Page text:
Demonstrators march on Pennsylvania Av. during the women’s march in Washington on Saturday, Jan. 19, 2019. (AP Photo/Jose Luis Magana)

Women’s March returns across the U.S. amid shutdown and controversy

The original march in 2017, the day after President Donald Trump’s inauguration, drew hundreds of thousands of people

The Women’s March was returning to Washington on Saturday, bracing for inclement weather, coping with an ideological split and reconfiguring its route due to the government shutdown.

The original march in 2017, the day after President Donald Trump’s inauguration, drew hundreds of thousands of people. The exact size of the turnout remains subject to a politically charged debate, but it’s generally regarded as the largest Washington protest since the Vietnam era.

Organizer this year submitted a permit application estimating that up to 500,000 people would participate, but the actual turnout was expected to be far lower. Parallel marches were planned in dozens of U.S. cities, as well as in B.C. and Alberta.

The original plan called for participants to gather on the National Mall. But with the forecast calling for snow and freezing rain and the National Park Service no longer plowing the snow, organizers changed the march’s location and route to start at Freedom Plaza, a few blocks from the White House, and head down Pennsylvania Avenue past the Trump International Hotel.

This year’s march has been roiled by an intense ideological debate.

In November, Teresa Shook, one of the movement’s founders, accused the four main leaders of the national march organization of anti-Semitism. The accusation was levelled at two primary leaders: Linda Sarsour, a Palestinian-American who has criticized Israeli policy, and Tamika Mallory, who has maintained an association with Nation of Islam leader Louis Farrakhan.

Shook, a retired lawyer from Hawaii, has been credited with sparking the movement by creating a Facebook event that went viral and snowballed into the massive protest on Jan. 21, 2017. In a Facebook post, she claimed Sarsour and Mallory, along with fellow organizers Bob Bland and Carmen Perez, had “steered the Movement away from its true course” and called for all four to step down.

The four march organizers have denied the charge, but Sarsour has publicly expressed regret that they were not “faster and clearer in helping people understand our values.”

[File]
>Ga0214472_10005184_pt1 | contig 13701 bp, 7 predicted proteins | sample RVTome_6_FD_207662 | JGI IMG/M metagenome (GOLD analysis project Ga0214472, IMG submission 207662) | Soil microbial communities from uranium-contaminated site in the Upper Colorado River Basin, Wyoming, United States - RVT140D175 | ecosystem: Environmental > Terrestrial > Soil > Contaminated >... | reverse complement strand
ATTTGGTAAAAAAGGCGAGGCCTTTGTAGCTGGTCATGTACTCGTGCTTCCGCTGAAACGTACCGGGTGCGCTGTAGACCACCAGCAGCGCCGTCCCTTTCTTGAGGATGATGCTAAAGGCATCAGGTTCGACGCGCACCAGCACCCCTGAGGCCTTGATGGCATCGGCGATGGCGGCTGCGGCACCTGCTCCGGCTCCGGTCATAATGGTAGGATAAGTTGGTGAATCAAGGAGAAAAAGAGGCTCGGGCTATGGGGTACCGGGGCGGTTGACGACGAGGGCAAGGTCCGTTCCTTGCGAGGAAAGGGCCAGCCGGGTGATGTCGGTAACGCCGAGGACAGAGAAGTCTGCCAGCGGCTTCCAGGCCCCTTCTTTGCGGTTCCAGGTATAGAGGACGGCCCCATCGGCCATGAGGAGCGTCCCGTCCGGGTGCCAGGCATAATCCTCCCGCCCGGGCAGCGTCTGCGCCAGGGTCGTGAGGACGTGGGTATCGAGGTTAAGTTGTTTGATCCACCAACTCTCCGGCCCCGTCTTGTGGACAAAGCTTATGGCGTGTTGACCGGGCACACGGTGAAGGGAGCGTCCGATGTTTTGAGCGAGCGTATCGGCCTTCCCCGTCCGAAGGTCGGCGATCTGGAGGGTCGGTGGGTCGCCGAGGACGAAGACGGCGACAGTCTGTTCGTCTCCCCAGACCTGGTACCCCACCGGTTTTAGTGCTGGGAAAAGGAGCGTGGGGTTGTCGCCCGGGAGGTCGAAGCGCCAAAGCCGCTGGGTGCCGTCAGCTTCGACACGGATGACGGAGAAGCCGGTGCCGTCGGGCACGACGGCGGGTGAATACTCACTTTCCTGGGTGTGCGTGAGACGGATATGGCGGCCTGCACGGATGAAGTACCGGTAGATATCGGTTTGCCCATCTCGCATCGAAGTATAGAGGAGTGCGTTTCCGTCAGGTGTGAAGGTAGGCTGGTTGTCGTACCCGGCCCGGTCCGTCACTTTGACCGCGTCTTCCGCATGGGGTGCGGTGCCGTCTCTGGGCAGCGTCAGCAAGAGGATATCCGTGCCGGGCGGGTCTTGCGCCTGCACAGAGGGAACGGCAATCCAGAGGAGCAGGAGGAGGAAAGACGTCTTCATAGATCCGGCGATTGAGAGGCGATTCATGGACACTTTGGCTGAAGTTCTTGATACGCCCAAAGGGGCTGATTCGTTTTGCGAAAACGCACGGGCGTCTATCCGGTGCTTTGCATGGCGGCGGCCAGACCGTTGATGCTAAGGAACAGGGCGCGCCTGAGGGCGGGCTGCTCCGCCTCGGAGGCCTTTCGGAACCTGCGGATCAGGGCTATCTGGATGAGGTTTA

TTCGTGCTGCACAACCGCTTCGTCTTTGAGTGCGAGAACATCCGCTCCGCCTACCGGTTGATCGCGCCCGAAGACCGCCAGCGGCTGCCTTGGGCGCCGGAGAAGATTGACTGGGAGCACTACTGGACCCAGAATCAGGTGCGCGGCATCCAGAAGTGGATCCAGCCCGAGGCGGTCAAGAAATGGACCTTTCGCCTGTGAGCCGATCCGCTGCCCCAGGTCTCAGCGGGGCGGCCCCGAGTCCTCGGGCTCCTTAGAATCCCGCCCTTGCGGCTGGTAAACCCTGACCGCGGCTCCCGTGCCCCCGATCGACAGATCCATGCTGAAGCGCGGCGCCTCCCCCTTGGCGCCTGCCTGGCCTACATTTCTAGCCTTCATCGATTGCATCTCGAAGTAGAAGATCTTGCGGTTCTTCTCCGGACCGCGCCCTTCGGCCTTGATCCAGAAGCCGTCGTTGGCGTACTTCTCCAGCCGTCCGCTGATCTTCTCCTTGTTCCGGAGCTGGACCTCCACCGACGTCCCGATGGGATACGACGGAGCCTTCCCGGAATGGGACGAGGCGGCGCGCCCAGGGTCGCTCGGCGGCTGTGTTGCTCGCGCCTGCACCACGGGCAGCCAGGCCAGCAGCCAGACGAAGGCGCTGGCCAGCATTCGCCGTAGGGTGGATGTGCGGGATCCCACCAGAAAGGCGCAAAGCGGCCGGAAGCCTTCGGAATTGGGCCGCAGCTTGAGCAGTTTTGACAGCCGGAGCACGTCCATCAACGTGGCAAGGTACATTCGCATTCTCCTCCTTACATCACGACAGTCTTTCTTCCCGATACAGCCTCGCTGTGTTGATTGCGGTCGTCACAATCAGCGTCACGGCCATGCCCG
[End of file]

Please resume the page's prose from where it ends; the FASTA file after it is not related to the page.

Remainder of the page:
Despite pleas for unity, an alternate women’s march has sprung up in protest and planned a parallel rally in New York on Saturday a few blocks away from the official New York Women’s March protest.

Ashraf Khalil, The Associated Press

Like us on Facebook and follow us on Twitter.

 

15201884_web1_20424211

A group hold up signs at freedom plaza during the women’s march in Washington on Saturday, Jan. 19, 2019. (AP Photo/Jose Luis Magana)

Just Posted

Castlegar’s Stanley Humphries School’s got talent

Talent show to be held Feb. 21 at Brilliant Cultural Centre

What’s Up: Things to see and do on Family Day

There’s plenty of fun to be had across the West Kootenay this coming long weekend!

Province announces $23 million for upgrades at Kootenay Boundary Regional Hospital

West Kootenay-Boundary Regional Hospital District Board has yet to review the provincial proposal

Selkirk College Saints score pair of crucial wins

Stellar goaltending and timely goals lead to victory over the Vancouver Island University Mariners.

UPDATE: Two-car accident closes Highway 3A at Thrums

Road expected to open for single-lane alternating traffic at 2 p.m.

‘Just like Iron Man’: Calgary surgeon undergoes experimental spinal surgery

Dr. Richi Gill was in a freak accident on a boogie board during a family vacation in Hawaii

Ammonia leak shuts down curling club in Nelson

It’s not yet clear when the leak was detected

A Mother’s Wish: Ryan Shtuka’s mother wants her son to be ‘forever known’

‍‍‍‍‍“Let me tell you a story …. it all began with a boy named Ryan”

Sex abuse survivors to meet with Vatican summit organizers

Pope Francis has urged participants to meet with abuse victims before they came to Rome

Ex-FBI official: ‘Crime may have been committed’ by Trump

Andrew McCabe said FBI had good reason to open a counterintelligence investigation into whether Trump was in league with Russia

B.C. athlete takes home gold in freestyle aerials at Canada Games

Brayden Kuroda won the event with a combined score of 121.65.

Cabinet likely to extend deadline to reconsider Trans Mountain pipeline

New round of consultations with Indigenous communities is coming

Most Read